It's never too early to get some rest. Yes, it is only the end of day three with students, yet I have found myself going to bed by 9:30 or 10:00 and don't apologize for it. There were still tasks to be accomplished, but I value my rest. Rather than spend this entire weekend lesson planning and working, I am going to a spiritual conference tomorrow to rejuvenate myself. I have realized I need to take care of me!!!

How was your first (or second or third) week?

Saturday, September 1, 2012

The Most Wonderful Time of the Year

As a mom and an educator, I believe September begins the ultimate "most wonderful time of the year"!

I love the idea of a clean slate for teacher and student alike. I enter each year energized after a summer break. I also come back with many ideas I've learned from my Personal Learning Network (PLN) over the summer.
 So, as I begin school with the students this week, I am reminded of my own goals.

1. Focus on relationships. I need to spend time with teachers and students hearing what is working well and what needs to be improved. Some specific ways I propose to do this include eating lunch in the cafeteria with students on Mondays, eating lunch in the teacher's lounge on Tuesdays, and being in the hallways and classrooms as much as possible.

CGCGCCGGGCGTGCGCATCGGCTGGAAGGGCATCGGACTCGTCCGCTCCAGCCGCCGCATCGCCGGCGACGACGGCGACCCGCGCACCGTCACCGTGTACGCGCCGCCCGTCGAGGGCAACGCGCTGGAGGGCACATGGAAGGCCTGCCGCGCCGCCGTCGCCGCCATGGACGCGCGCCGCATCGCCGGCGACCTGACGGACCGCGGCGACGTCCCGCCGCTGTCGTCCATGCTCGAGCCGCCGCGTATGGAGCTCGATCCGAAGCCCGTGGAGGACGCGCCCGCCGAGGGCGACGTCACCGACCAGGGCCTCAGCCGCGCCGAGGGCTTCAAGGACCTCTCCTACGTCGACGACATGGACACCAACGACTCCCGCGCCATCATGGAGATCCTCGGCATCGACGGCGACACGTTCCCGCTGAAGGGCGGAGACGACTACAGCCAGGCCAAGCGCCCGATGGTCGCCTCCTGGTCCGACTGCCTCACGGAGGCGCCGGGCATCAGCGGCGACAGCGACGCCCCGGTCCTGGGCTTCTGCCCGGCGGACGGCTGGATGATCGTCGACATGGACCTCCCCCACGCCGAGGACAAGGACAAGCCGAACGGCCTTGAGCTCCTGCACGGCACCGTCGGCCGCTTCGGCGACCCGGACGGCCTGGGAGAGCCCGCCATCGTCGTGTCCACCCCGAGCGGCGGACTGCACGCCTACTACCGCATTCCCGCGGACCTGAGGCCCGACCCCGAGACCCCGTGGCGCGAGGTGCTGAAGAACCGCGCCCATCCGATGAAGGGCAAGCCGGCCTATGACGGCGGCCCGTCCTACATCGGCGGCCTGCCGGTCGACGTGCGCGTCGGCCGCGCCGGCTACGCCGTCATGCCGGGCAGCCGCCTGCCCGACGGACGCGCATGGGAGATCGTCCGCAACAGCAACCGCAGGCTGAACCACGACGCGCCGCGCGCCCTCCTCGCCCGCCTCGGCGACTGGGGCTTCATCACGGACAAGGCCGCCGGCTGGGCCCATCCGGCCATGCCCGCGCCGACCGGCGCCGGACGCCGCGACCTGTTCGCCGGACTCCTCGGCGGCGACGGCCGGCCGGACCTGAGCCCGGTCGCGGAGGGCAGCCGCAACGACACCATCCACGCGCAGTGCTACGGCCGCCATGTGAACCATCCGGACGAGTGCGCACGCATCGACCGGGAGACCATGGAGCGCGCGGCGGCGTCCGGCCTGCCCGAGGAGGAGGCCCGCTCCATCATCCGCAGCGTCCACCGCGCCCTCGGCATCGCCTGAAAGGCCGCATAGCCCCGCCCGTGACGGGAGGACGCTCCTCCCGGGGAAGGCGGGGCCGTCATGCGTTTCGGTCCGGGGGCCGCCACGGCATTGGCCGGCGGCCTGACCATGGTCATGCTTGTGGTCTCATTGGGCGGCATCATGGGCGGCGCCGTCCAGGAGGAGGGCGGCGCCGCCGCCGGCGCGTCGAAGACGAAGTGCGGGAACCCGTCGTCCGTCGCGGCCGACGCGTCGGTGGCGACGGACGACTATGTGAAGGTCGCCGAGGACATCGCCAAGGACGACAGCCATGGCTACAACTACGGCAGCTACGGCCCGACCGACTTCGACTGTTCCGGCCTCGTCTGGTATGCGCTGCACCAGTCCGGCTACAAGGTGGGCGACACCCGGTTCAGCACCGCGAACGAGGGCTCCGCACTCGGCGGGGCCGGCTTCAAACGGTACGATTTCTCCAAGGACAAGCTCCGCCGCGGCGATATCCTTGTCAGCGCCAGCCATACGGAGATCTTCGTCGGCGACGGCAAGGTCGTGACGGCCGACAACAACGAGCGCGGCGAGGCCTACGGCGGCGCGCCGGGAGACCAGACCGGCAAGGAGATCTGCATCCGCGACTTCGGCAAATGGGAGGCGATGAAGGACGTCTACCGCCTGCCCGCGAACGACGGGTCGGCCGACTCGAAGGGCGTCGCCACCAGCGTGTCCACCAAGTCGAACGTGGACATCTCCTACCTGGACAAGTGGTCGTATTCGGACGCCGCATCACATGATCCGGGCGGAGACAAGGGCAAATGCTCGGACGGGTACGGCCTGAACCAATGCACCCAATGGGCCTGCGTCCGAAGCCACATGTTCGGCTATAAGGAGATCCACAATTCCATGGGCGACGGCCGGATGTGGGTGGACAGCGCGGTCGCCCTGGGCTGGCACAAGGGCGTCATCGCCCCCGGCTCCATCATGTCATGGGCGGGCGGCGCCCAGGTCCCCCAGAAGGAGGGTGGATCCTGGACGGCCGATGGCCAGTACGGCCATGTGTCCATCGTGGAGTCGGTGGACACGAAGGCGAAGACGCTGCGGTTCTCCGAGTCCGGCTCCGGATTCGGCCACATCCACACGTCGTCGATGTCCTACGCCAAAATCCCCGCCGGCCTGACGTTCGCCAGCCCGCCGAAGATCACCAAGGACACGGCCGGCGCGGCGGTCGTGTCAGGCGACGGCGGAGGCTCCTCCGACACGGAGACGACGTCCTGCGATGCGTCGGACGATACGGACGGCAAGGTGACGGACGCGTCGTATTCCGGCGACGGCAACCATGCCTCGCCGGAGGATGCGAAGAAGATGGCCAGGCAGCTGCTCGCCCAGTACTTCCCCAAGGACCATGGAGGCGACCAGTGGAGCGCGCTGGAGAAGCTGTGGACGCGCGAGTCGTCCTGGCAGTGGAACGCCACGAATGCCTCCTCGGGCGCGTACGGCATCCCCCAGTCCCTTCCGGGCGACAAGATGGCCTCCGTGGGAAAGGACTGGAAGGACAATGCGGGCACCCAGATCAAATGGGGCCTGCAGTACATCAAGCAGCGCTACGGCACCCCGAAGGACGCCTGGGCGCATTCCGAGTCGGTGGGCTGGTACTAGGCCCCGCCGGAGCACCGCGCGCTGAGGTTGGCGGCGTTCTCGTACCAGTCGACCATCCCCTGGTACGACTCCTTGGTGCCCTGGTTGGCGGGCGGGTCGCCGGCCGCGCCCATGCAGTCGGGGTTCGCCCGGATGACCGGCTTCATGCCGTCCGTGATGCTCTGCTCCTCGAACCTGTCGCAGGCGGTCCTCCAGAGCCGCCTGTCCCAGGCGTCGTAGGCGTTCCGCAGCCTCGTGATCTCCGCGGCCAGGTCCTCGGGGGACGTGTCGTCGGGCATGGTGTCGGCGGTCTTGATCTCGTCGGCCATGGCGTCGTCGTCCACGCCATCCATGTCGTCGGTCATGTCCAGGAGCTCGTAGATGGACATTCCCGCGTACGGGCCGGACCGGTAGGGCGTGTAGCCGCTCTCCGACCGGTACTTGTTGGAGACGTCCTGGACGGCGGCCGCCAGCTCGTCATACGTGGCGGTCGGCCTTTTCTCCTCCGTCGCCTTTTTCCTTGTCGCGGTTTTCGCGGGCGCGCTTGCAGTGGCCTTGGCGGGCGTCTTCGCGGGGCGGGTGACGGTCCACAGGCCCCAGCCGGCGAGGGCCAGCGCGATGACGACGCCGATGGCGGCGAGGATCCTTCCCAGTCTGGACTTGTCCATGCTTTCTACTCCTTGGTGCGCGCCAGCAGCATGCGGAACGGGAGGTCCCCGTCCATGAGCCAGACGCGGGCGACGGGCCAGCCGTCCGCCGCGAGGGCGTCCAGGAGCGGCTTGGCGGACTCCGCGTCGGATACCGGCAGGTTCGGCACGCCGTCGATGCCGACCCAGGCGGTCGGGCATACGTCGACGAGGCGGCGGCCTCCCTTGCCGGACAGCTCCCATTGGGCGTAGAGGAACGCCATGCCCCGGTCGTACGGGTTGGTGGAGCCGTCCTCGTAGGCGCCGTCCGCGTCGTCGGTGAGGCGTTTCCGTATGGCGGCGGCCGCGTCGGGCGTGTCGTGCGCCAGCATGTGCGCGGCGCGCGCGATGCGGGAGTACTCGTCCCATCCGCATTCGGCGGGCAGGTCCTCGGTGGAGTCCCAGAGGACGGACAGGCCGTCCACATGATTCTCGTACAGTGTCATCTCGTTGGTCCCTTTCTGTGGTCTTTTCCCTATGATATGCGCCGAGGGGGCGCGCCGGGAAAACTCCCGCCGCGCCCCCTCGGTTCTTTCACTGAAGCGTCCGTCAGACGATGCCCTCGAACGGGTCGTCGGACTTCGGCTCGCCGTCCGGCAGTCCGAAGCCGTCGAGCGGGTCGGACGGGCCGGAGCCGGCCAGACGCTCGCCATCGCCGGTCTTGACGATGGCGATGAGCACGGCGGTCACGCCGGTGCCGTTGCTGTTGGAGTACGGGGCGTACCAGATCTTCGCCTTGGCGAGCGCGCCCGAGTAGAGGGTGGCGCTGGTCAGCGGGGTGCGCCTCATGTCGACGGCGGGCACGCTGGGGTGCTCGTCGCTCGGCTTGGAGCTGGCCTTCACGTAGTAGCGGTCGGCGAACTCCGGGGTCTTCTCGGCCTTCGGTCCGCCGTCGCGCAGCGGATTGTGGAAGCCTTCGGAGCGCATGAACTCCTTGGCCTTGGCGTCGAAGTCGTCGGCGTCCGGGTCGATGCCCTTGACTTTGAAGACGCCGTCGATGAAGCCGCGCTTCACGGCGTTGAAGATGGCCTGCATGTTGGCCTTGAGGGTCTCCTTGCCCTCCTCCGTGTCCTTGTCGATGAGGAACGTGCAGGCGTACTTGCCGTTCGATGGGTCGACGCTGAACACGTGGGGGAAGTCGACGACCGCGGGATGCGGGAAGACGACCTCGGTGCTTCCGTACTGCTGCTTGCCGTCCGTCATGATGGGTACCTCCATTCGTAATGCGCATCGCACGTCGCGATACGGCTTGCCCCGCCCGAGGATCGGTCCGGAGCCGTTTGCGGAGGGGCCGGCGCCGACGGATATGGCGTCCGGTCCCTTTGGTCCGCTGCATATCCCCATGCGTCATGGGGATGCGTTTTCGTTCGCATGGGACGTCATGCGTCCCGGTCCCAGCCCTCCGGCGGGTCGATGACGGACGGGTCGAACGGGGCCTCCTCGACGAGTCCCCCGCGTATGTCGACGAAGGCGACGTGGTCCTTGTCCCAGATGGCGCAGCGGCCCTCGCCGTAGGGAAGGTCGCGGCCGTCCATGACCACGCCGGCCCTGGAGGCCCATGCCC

2. Concentrate on communication. I began a weekly blog for our teachers to relay upcoming events on the calendar, reminders, and tips. It is very basic but I trust that will encourage everyone to hang in there with me and read it weekly. I will update it and e-mail a link each Sunday night/Monday morning. This constant communication is important and I love the ability to expose the teachers to blogging and various other tips which are bound to come from my PLN.

3. Balance. I often struggle with balance. I try to be 100% mom, 100% wife, 100% teacher, and 100% vice principal. That adds up to a disaster and most times results in a downturn in my health. I can place great effort towards each of my roles, but I cannot do everything. There needs to be a balance that also includes caring for myself and my health. I plan to continue with visiting the gym three times per week, eating healthy, finding time to relax, and focusing on having fun. When I am healthy and happy, I will succeed much more in all areas of responsibility.

When I look at these goals, I am struck that none of these are necessarily "educational goals". But when you consider my motto of "Students First, Teachers Second", these make sense. I need to develop relationships with these special people, communicate often, and keep myself healthy and balanced so I can meet their needs.